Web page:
But Croatia answered that too: a counterattack in the 117th minute, a pass from nowhere into the middle, a powerful shot from Bruno Petkovic deflected to level the score. It was only then that the team’s World Cup quarter-final, scoreless after two halves and no longer so after two periods of extra time, reached where a lot of Croatia’s matches now end: a penalty shootout.
By then even the Brazilians might have sensed the end that was about to come.
Four Croats calmly stepped up and converted penalties. Two of the Brazilians – Rodrygo, who went first, and Markinhos, who went last – did not.
In this way, Brazil, who had led by one foot in the semi-finals with less than 30 minutes remaining, were knocked out.
Can hardly believe it. Marquinhos fell to his knees just in front of the penalty spot and then rested his forehead on the grass. Neymar, who never managed to take his penalty attempt in the penalty shootout, put his hands to his face in midfield, then raised and bit his collar, giving him an incredulous look. Thiago Silva came over and gave him a kiss on the check. Daniel Alves arrived with a hug. A tear fell on Neymar’s cheek.
On the other side of the field, babbling Croatians sprinted in every direction around goalkeeper Dominik Levakovic, who saved a Rodrygo penalty and forced Marquinhos to try and cut his moose.
The unbeaten team, Croatia, will face the winners of Friday’s second match between Argentina and the Netherlands in the semi-finals next week. Set aside some extra time if you plan to watch.
Brazil can’t say they didn’t try everything to win. When Vinicius Jr., Richarlison and Rafina could not find a way past Levakovic, Anthony, Rodrigo and Pedro were sent to try. When Neymar finally found a way to qualify, the lead lasted only about 15 minutes. pressure returned. The exit door loomed.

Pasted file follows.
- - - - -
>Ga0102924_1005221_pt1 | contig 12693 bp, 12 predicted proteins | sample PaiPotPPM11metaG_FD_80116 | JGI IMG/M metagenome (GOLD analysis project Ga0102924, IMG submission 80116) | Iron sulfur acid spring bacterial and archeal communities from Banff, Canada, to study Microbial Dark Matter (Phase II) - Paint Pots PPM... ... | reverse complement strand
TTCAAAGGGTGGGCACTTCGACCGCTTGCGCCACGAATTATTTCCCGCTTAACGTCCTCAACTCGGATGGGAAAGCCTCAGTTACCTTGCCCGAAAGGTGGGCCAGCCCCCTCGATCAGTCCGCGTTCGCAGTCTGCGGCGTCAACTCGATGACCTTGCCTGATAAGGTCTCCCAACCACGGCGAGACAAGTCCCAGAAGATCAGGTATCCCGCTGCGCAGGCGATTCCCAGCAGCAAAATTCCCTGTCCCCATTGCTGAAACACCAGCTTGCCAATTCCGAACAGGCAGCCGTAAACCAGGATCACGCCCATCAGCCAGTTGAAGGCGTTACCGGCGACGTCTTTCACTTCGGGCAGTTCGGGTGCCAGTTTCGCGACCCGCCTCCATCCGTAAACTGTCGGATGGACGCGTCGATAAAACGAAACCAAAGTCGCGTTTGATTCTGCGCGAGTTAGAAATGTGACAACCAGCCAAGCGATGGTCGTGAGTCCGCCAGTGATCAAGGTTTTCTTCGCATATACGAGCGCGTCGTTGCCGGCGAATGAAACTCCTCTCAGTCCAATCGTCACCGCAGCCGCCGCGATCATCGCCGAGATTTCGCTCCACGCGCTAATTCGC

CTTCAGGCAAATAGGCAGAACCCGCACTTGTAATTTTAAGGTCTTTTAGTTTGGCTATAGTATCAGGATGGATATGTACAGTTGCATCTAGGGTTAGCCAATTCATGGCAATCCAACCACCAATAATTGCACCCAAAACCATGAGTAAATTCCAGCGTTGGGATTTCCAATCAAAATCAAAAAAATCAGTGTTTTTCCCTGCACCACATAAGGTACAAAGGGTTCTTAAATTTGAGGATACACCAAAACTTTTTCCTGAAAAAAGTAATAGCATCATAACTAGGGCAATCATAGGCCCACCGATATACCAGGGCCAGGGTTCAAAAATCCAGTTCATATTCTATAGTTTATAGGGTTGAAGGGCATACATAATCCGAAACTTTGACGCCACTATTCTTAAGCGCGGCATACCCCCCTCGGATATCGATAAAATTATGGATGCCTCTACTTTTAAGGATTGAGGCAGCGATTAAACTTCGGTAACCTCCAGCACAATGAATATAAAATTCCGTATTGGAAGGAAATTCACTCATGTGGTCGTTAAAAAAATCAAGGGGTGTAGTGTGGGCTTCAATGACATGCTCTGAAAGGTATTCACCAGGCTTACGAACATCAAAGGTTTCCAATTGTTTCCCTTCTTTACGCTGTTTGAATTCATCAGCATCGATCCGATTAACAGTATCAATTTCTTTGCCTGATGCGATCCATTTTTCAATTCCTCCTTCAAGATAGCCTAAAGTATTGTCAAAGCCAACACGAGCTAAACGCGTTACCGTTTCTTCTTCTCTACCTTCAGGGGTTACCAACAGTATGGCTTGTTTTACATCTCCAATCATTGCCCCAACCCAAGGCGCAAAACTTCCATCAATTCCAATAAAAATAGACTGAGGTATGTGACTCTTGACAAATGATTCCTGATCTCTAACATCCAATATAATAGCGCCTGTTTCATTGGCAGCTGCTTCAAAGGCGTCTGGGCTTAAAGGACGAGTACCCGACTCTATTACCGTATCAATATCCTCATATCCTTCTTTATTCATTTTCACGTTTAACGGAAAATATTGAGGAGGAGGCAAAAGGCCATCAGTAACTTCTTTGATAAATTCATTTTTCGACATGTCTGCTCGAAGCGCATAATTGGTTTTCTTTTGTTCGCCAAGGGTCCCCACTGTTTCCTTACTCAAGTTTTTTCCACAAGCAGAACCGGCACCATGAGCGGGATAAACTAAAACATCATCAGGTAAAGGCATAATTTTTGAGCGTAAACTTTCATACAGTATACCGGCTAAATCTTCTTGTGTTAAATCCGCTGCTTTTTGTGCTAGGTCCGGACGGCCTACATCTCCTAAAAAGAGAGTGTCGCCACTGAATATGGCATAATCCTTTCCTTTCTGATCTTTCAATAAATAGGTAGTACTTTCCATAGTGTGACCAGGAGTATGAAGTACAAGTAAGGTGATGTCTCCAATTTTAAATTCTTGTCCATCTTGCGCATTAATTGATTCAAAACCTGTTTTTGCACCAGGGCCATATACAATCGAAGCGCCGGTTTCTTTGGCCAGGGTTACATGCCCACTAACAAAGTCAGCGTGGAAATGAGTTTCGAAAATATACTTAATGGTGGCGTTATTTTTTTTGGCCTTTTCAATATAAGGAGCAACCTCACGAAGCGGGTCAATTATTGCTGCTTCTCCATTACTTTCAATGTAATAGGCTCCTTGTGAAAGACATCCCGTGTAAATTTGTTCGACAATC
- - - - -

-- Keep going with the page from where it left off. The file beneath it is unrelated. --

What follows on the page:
The Croatian’s penalty shootout was as clinical as its broader performance was methodical. Nikola Vlasic went to the left. Lavro Mager went down the middle. Luka Modric shot high. Mislav Orsic shot low.
When, a moment later, Marquinhos forcefully tested his attempt wide of the left post, the field was quickly flooded with colors of people still trying to figure out what just happened. The Brazilians, favorites who donned their famous yellow jerseys, stood in place or sat to the side, resigned themselves to the fact that the country would now have to wait another four years to add to its record tally of five World Cup titles.
The Croatian red and white celebration was everywhere by then, a random sea of flags, hugs, shirtless men and children running around the field. One of Modric’s children jumped into his arms. Lovren took one of his hands for a walk. And in midfield, Leonardo and Manuela Perisic, sons of Croatian striker Ivan Perisic, made a honeyed line for the center circle, towards Neymar, who was wrapped up in a tearful embrace with one of his teammates.
An employee from Brazil stepped in to avoid Leonardo and extended his arm to suggest that it might not be the right time. But Leonardo caught the eye of Neymar, and the Brazilian turned towards him. The boy and the star held hands. Neymar hugged the boy’s head. They exchanged a quick word. Then they parted, the boy ran away with his sister, back to the Croatian festivities. Neymar quickly headed to the dressing room, heading into another long wait.
James Wagner contributed reporting from Al Rayyan, and Andre Spigariol from Brasilia.